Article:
In anticipation of the highly anticipated X-Men: Apocalypse movie, I have been revisiting the previous installments of the X-Men film franchise, reminding myself of some of the superb cinematic moments scattered throughout the series.
One, among many, that truly stands out is from the last X-Men offering, the brilliant Days of Future Past.
This ‘future’-based opening sequence is one of the best cinematic opening sequences I can think of in *any* big movie; watching Kitty, Sunspot, Blink, Warpath and Bishop taking on Sentinels reminded me of the way Revenge of the Sith opened, diving straight into the action and opening the movie in jaw-dropping, high-octane fashion. That opening action sequence is probably the very best sequence of its type in any of the X-Men films to date. While the big action pieces of X-Men 3: The Last Stand are wholly forgettable, the early DOFP sequence really does embed itself in the memory.
There are reasons for this beyond the mere surface level of superb action/effects and the great visual feast; you actually feel for these characters, not just Kitty or Iceman, but even those ‘fringe’ characters who barely have any dialogue – Blink and Sunspot in particular.
I can’t sing the praises of this opening sequence enough; if I was already excited beforehand, once the stage had been set with these opening twenty minutes or so I was already wishing for a Quicksilver-style time-out so that I could just process what I’d seen so far and brace myself for the rest of the film.
But of course this movie didn’t give us that breather; from that opening sequence onwards the film flows at a great pace, ranging from superb action sequences and intriguing (if sometimes logically questionable) plot devices to the kind of meaningful, engaging character moments that have been the X-Men comic world’s defining quality in its best eras. This early sequence, as I said, captures that bleak, Dystopian future very effectively, with its concentration camp connotations, the mass dumping of bodies, etc.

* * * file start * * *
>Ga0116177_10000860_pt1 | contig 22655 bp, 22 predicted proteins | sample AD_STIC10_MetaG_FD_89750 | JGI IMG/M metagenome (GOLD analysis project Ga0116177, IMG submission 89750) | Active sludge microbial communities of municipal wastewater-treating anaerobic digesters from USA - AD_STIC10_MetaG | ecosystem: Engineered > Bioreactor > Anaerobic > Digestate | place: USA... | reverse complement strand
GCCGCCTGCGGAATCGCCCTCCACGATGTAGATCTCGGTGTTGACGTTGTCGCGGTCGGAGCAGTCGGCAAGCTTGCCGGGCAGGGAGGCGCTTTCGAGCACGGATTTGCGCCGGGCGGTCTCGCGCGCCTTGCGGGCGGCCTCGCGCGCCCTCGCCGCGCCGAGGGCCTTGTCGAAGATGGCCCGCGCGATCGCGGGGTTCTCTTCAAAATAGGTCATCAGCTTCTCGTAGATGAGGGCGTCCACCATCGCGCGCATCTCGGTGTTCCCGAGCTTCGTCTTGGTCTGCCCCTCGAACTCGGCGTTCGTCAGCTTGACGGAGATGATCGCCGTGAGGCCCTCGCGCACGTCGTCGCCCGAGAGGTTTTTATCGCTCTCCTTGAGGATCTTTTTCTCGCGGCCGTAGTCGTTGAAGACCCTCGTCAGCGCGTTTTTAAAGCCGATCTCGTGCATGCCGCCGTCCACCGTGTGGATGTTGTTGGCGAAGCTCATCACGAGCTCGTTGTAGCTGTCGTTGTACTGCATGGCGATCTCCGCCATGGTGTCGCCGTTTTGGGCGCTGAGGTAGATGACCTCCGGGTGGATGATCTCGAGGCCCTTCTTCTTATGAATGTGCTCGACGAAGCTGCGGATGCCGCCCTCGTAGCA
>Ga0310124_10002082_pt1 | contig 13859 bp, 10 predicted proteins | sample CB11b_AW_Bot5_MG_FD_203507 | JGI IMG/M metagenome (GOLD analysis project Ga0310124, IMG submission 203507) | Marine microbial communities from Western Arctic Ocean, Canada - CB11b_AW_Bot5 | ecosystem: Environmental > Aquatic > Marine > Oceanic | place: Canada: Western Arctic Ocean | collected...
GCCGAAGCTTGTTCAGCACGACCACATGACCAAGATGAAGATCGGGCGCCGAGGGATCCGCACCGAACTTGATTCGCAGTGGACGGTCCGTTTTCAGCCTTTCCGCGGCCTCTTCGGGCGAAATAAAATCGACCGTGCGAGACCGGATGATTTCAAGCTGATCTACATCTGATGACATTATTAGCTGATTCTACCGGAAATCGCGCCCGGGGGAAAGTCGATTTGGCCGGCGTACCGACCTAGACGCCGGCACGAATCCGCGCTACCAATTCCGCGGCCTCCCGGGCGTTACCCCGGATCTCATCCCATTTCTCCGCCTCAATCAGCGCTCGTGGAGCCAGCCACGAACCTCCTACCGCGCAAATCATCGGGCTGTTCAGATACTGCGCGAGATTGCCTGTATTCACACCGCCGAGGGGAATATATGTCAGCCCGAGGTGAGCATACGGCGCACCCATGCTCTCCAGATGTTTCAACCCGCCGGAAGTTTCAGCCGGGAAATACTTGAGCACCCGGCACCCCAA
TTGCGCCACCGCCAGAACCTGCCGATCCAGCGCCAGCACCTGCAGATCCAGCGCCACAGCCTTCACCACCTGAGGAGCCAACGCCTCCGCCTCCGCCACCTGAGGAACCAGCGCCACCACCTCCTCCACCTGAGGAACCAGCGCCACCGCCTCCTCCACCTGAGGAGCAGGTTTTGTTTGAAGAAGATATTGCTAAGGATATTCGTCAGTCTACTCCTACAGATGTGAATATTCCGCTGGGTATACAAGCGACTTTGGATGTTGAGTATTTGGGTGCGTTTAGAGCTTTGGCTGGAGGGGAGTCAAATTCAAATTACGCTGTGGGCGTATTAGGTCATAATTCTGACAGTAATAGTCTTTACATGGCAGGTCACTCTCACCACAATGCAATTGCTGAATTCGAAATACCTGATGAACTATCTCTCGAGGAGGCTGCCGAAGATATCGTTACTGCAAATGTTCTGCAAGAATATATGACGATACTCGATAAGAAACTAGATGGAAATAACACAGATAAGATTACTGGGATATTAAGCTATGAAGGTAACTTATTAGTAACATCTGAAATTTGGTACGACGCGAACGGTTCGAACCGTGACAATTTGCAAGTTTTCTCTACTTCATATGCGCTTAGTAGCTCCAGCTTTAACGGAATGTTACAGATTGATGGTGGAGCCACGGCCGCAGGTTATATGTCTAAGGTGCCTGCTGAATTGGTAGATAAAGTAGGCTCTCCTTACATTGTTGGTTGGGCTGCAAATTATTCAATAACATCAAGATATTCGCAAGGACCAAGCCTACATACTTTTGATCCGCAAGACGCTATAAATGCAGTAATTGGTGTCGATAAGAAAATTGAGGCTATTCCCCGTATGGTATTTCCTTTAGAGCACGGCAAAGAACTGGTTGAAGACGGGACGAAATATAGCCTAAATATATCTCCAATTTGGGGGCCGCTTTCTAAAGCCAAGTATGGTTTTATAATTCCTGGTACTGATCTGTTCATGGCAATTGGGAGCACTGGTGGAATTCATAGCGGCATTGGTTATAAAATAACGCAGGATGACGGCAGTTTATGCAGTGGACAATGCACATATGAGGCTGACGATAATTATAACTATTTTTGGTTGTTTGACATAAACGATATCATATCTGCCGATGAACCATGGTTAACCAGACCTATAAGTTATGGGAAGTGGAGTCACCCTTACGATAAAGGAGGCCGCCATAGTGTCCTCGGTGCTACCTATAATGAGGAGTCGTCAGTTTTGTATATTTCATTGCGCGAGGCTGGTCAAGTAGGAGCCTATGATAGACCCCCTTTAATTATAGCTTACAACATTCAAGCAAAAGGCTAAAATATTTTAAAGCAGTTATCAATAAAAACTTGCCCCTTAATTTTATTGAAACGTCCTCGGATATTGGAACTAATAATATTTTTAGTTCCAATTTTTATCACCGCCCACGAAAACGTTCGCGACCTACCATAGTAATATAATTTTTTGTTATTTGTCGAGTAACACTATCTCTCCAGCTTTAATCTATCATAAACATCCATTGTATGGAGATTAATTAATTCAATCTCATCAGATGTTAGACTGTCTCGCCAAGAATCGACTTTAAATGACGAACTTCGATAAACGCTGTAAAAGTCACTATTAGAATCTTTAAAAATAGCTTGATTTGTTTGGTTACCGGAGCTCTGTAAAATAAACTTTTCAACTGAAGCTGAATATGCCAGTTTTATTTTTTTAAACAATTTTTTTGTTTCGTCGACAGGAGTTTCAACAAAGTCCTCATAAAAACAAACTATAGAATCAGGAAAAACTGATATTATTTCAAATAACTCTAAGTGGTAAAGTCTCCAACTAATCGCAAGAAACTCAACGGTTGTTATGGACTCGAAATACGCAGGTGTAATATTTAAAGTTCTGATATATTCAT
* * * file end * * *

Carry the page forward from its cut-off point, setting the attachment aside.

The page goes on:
It is visually gripping and you really do feel like you’re propelled into a world without hope, a world in which all the idealism has failed and in which the great archetypal struggle is all but lost. It’s the world that Magneto always imagined an inevitability and that Charles Xavier had always been too idealistic to believe would occur.
In terms of the comic-book reference, it reminded me less of the grim future depicted in the actual 1981 ‘Days of Future Past’ Uncanny X-Men issues and more of the dire world presented in the alternate timeline of the Age of Apocalypse event in 1995 X-Men comic titles. Or the more recent world-without-hope tone and feel of the genuinely superb X-Men: Second Coming storyline.
The whole feel of this small, final rag-tag band of mutants in the future, with their backs against the wall, fighting for their survival (and the survival of the species) against the insurmountable odds and horrific, merciless machines of extermination, is visually and conceptually stunning. That whole, almost Matrix/Nebuchadnezzar-esque feel to their campaign is so far away from the almost idyllic mansion/school setting of X1 – this really is the mutant Armageddon and it feels like it. We assume, in this depicted future, that most of the faces and names we know from the X-Men world are long deceased and all that’s left is Kitty, Bobby and their tiny, though highly inventive and persevering, little team, soon joined by Professor X, Magneto, Logan and Storm.